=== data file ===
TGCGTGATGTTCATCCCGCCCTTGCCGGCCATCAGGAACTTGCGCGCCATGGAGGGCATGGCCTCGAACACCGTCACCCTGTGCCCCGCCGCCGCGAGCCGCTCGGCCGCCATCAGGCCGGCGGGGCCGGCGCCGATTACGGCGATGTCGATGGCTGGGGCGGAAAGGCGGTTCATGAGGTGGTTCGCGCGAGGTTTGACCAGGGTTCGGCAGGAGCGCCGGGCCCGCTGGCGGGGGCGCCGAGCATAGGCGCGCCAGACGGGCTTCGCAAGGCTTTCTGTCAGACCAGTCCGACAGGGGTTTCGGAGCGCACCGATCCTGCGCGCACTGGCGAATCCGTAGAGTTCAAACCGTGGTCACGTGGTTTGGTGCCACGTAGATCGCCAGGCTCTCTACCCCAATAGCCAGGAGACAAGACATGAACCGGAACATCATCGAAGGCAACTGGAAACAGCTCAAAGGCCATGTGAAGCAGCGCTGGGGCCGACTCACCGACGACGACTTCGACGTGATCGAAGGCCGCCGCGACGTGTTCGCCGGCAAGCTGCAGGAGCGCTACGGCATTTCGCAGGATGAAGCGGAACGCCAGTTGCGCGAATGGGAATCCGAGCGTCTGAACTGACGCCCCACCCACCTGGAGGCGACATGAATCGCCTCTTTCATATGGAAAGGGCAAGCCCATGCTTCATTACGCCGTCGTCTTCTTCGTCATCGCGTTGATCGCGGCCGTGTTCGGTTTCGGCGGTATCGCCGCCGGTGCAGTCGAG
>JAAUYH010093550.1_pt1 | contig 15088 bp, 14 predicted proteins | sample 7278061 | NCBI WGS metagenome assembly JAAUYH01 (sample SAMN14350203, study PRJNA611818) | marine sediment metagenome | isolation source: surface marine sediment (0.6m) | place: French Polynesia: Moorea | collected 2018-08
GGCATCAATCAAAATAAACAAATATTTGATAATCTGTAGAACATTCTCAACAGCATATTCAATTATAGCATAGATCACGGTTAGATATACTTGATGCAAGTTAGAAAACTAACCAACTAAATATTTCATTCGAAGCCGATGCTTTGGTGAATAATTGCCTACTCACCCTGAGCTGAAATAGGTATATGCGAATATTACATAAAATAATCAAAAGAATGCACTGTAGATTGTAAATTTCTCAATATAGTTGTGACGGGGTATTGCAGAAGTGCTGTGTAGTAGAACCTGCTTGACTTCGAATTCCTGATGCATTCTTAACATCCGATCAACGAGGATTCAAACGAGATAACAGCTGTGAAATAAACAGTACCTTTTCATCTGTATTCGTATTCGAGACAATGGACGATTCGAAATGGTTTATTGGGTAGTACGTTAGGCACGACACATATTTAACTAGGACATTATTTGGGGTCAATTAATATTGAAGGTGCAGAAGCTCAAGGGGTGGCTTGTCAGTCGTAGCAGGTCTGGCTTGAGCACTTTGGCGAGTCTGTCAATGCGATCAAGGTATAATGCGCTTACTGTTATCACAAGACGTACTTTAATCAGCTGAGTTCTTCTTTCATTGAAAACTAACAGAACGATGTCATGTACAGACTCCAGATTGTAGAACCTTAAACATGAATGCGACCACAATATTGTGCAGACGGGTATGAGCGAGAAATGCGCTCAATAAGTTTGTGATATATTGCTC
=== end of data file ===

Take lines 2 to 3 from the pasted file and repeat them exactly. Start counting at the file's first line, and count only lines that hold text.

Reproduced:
>JAAUYH010093550.1_pt1 | contig 15088 bp, 14 predicted proteins | sample 7278061 | NCBI WGS metagenome assembly JAAUYH01 (sample SAMN14350203, study PRJNA611818) | marine sediment metagenome | isolation source: surface marine sediment (0.6m) | place: French Polynesia: Moorea | collected 2018-08
GGCATCAATCAAAATAAACAAATATTTGATAATCTGTAGAACATTCTCAACAGCATATTCAATTATAGCATAGATCACGGTTAGATATACTTGATGCAAGTTAGAAAACTAACCAACTAAATATTTCATTCGAAGCCGATGCTTTGGTGAATAATTGCCTACTCACCCTGAGCTGAAATAGGTATATGCGAATATTACATAAAATAATCAAAAGAATGCACTGTAGATTGTAAATTTCTCAATATAGTTGTGACGGGGTATTGCAGAAGTGCTGTGTAGTAGAACCTGCTTGACTTCGAATTCCTGATGCATTCTTAACATCCGATCAACGAGGATTCAAACGAGATAACAGCTGTGAAATAAACAGTACCTTTTCATCTGTATTCGTATTCGAGACAATGGACGATTCGAAATGGTTTATTGGGTAGTACGTTAGGCACGACACATATTTAACTAGGACATTATTTGGGGTCAATTAATATTGAAGGTGCAGAAGCTCAAGGGGTGGCTTGTCAGTCGTAGCAGGTCTGGCTTGAGCACTTTGGCGAGTCTGTCAATGCGATCAAGGTATAATGCGCTTACTGTTATCACAAGACGTACTTTAATCAGCTGAGTTCTTCTTTCATTGAAAACTAACAGAACGATGTCATGTACAGACTCCAGATTGTAGAACCTTAAACATGAATGCGACCACAATATTGTGCAGACGGGTATGAGCGAGAAATGCGCTCAATAAGTTTGTGATATATTGCTC